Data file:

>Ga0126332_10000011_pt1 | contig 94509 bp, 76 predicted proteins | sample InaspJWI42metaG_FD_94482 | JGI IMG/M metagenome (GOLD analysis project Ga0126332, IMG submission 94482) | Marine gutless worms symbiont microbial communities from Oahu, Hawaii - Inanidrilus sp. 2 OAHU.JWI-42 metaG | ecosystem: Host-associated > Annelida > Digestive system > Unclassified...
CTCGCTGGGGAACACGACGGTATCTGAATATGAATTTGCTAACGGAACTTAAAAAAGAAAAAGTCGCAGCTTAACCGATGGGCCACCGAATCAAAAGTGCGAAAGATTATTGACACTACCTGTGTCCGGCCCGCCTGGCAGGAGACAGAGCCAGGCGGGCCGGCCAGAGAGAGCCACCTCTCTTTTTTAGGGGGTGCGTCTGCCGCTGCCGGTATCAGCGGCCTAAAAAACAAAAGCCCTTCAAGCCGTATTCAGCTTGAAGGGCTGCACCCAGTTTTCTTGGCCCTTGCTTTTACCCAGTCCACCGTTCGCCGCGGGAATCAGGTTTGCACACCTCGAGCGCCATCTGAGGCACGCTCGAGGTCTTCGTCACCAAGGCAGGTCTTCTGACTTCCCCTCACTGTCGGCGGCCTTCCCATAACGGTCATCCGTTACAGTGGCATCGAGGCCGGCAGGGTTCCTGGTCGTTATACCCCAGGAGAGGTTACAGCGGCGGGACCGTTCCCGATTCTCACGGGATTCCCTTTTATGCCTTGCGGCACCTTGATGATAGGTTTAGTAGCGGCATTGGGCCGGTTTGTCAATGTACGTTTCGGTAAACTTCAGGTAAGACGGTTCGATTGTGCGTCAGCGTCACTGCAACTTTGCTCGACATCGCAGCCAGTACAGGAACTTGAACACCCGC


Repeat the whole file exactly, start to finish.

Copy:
>Ga0126332_10000011_pt1 | contig 94509 bp, 76 predicted proteins | sample InaspJWI42metaG_FD_94482 | JGI IMG/M metagenome (GOLD analysis project Ga0126332, IMG submission 94482) | Marine gutless worms symbiont microbial communities from Oahu, Hawaii - Inanidrilus sp. 2 OAHU.JWI-42 metaG | ecosystem: Host-associated > Annelida > Digestive system > Unclassified...
CTCGCTGGGGAACACGACGGTATCTGAATATGAATTTGCTAACGGAACTTAAAAAAGAAAAAGTCGCAGCTTAACCGATGGGCCACCGAATCAAAAGTGCGAAAGATTATTGACACTACCTGTGTCCGGCCCGCCTGGCAGGAGACAGAGCCAGGCGGGCCGGCCAGAGAGAGCCACCTCTCTTTTTTAGGGGGTGCGTCTGCCGCTGCCGGTATCAGCGGCCTAAAAAACAAAAGCCCTTCAAGCCGTATTCAGCTTGAAGGGCTGCACCCAGTTTTCTTGGCCCTTGCTTTTACCCAGTCCACCGTTCGCCGCGGGAATCAGGTTTGCACACCTCGAGCGCCATCTGAGGCACGCTCGAGGTCTTCGTCACCAAGGCAGGTCTTCTGACTTCCCCTCACTGTCGGCGGCCTTCCCATAACGGTCATCCGTTACAGTGGCATCGAGGCCGGCAGGGTTCCTGGTCGTTATACCCCAGGAGAGGTTACAGCGGCGGGACCGTTCCCGATTCTCACGGGATTCCCTTTTATGCCTTGCGGCACCTTGATGATAGGTTTAGTAGCGGCATTGGGCCGGTTTGTCAATGTACGTTTCGGTAAACTTCAGGTAAGACGGTTCGATTGTGCGTCAGCGTCACTGCAACTTTGCTCGACATCGCAGCCAGTACAGGAACTTGAACACCCGC